Organic amendment effects on carbon and nitrogen mineralization in an Appaplachian minesoil
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The use of blasted rock overburden as a topsoil substitute during surface-mined land reclamation is practiced in areas with thin, unrecoverable topsoil. The long-term productivity of topsoil substitutes has often been difficult to maintain under forage and row crops. The objective of this project was to evaluate the effectiveness of an unamended topsoil substitute as a tree growth medium compared to both topsoil- and organic matteramended minesoils based on the accumulation and mineralization of carbon and nitrogen pools. A factorial experiment was established in 1987; treatments (5 cm of a Jefferson series topsoil, 8 cm of whole-tree woodchips, and an unamended control) were assigned to lysimeters filled with blasted overburden. All lysimeters were planted with a treecompatible ground cover of grasses and legumes and 10 pitch pine x loblolly pine hybrid seedlings (Pinus rigida L. x P. taeda L.). The control treatment was designed based on principles hypothesized as necessary for the success of reclamation forestry; i.e., the selection of a suitable spoil material (slightly acid, low salt concentration), placing that material in an uncompacted (rough-graded) condition, and planting a tree-compatible ground cover of grasses and legumes. It was hypothesized that, under these conditions, C and N accumulation and N supply would be comparable to topsoil- and organic matteramended minesoils.
Two years after treatment, net accumulated total organic C in the fine-earth fraction was 4.4, 3.7, and 9.2 g kg-l for the control, topsoil, and woodchip treatments, respectively; after 8 years, concentrations were 12.7, 16.0, and 18.2 g kg-l. Net accumulated total Kjeldahl N after 8 years was 784, 1132, and 679 kg ha-l! for the control, topsoil, and woodchip treatments, respectively, but amended minesoils were not significantly different from the control. Total Kjeldahl N accumulation rates were 103, 149, and 89 kg N ha-l yr-l. Aerobic N mineralization potential after 1 year was 31, 63, and 56 mg kg-l for the control, topsoil, and woodchip treatments and increased to 112, 157, and 118 mg kg-l after 8 years.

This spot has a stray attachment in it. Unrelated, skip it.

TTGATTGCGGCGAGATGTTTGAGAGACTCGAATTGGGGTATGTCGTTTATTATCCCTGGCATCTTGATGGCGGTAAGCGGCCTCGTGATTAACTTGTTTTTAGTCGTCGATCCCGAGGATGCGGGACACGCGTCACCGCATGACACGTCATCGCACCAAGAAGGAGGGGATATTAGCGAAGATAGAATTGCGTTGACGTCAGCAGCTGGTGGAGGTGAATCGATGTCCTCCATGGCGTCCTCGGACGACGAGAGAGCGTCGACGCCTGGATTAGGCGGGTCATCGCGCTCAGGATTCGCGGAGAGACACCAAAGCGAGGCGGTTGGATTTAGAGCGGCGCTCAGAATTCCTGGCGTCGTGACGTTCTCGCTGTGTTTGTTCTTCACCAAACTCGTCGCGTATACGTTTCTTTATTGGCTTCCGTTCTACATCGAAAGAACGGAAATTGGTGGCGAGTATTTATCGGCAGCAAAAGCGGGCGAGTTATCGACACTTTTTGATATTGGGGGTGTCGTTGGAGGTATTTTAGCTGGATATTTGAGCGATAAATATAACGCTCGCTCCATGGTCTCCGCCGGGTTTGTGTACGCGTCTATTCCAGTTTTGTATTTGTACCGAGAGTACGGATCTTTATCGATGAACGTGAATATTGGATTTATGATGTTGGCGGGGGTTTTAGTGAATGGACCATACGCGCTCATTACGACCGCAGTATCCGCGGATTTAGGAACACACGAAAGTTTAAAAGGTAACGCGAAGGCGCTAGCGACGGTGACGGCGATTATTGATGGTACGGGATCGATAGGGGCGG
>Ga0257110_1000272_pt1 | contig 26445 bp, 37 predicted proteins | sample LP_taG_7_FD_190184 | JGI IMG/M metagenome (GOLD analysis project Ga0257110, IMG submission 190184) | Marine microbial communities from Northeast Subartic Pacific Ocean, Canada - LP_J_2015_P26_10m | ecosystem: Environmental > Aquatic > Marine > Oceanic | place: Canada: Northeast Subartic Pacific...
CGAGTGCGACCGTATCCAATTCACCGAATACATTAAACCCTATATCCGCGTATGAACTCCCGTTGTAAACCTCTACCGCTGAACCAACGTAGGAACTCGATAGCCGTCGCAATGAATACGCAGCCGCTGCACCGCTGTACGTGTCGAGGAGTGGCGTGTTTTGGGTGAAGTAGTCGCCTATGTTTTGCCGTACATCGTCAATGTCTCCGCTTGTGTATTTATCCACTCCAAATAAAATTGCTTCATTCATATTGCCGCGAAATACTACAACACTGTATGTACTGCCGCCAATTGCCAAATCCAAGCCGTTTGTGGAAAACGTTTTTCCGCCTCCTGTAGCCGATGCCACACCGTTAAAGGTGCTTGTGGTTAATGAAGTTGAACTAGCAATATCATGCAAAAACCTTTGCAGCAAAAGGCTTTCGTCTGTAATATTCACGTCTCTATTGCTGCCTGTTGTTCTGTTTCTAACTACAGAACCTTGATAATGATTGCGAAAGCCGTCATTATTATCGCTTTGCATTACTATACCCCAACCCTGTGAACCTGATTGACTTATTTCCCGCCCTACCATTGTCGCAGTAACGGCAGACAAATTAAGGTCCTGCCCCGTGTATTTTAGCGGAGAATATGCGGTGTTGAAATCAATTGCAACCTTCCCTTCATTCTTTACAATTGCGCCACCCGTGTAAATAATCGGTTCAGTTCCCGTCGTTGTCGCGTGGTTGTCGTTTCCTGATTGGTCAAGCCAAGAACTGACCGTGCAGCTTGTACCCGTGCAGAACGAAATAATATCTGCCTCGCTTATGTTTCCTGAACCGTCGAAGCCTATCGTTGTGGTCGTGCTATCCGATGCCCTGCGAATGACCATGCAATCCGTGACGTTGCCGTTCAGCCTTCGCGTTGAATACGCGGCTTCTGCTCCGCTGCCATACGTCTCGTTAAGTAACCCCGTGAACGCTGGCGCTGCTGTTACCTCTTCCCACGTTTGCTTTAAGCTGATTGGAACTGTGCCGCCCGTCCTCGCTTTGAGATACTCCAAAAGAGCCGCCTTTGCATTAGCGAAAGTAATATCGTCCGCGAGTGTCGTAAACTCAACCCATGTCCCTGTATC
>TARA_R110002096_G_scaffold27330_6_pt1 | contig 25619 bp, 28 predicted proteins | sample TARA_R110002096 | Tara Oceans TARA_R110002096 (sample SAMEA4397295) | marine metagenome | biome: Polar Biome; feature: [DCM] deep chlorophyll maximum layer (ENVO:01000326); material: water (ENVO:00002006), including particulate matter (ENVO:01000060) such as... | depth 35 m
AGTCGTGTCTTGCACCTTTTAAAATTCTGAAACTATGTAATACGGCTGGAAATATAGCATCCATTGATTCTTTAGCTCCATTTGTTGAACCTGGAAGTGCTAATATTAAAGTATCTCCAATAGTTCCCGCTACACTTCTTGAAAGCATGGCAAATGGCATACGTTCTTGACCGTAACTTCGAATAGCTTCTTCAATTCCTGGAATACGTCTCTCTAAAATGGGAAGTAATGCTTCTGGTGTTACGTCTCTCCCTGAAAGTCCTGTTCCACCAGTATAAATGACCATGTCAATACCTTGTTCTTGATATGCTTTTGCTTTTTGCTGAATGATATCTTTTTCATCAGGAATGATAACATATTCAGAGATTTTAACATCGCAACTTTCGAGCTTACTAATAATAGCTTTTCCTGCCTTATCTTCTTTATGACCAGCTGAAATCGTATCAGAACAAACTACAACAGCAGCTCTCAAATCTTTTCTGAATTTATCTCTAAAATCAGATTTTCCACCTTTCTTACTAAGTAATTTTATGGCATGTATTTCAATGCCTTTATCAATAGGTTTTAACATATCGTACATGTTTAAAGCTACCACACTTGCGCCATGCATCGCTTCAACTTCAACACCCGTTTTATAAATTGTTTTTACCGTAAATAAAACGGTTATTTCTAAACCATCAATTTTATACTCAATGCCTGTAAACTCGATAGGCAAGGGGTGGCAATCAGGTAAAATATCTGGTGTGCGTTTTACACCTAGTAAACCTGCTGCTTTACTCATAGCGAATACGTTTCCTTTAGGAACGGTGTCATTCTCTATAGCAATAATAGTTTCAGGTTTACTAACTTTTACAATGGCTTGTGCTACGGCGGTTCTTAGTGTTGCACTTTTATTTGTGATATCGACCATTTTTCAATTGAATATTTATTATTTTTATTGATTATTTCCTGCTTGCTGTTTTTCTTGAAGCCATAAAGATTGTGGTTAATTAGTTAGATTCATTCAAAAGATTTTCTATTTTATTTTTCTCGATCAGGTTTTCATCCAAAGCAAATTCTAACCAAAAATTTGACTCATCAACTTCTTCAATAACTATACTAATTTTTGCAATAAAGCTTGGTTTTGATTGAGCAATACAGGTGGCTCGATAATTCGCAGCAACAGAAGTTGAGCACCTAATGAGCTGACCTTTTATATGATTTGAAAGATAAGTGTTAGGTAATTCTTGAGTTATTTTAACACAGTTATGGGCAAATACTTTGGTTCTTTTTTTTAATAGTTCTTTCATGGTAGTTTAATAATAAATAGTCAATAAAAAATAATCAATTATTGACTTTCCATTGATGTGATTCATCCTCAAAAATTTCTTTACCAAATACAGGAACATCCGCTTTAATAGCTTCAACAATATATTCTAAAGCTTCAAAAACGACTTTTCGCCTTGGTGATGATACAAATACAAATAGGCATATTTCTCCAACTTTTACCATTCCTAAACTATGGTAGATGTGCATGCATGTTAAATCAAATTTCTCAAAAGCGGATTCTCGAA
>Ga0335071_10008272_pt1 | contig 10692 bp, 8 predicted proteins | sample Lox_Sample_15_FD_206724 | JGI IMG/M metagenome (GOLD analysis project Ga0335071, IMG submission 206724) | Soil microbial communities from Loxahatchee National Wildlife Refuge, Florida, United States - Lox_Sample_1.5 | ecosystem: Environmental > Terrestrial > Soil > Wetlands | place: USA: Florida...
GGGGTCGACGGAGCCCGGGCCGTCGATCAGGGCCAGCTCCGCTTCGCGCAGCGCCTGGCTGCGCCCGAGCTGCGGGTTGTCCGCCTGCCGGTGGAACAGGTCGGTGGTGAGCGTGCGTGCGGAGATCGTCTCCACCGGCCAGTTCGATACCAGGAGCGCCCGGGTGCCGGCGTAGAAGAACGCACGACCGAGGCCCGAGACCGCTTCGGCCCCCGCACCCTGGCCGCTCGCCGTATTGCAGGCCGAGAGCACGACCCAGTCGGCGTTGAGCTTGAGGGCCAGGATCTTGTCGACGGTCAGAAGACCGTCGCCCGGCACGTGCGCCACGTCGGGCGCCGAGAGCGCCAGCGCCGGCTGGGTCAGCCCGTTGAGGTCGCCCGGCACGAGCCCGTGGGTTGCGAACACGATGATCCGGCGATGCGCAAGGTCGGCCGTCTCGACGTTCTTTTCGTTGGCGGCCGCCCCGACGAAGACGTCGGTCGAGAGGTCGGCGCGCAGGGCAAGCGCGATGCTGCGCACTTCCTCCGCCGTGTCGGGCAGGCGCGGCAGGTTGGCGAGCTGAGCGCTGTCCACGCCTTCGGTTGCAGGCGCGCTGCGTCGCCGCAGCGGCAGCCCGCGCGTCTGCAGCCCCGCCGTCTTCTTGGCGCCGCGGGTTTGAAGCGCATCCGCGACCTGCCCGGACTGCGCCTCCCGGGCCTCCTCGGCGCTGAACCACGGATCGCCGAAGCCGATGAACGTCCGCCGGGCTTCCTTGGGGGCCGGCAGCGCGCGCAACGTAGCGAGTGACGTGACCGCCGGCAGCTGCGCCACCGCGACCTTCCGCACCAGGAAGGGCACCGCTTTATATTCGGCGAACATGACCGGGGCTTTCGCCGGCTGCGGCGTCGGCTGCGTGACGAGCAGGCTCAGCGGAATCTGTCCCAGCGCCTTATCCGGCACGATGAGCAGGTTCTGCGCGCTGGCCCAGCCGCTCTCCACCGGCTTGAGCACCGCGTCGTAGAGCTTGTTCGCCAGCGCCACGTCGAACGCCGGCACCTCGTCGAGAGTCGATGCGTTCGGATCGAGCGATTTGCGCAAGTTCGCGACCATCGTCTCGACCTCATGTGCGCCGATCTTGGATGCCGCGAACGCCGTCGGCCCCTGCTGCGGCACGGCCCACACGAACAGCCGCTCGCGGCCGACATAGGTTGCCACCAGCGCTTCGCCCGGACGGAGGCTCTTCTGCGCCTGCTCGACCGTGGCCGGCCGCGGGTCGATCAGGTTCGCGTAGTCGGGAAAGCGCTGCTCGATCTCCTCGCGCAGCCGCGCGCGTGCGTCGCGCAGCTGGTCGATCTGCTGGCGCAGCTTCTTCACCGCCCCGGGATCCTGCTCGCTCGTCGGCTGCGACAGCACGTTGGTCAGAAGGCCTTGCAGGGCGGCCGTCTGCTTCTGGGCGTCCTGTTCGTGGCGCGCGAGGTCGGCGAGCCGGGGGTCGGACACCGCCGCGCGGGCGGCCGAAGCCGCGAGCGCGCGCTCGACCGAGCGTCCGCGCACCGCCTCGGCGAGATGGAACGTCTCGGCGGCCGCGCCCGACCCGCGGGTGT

The woodchip treatment seemed to confer no additional benefits, relative to N accumulation and cycling, compared to the control. The topsoil treatment increased the amount of N and the N mineralization capacity of the minesoil, but did not affect the N accumulation rate or the N mineralization rate relative to the control. While maximum plant productivity would probably be realized in a topsoil-amended minesoil, pine tree volume between the control and topsoil treatments was not significantly different after 5 years.
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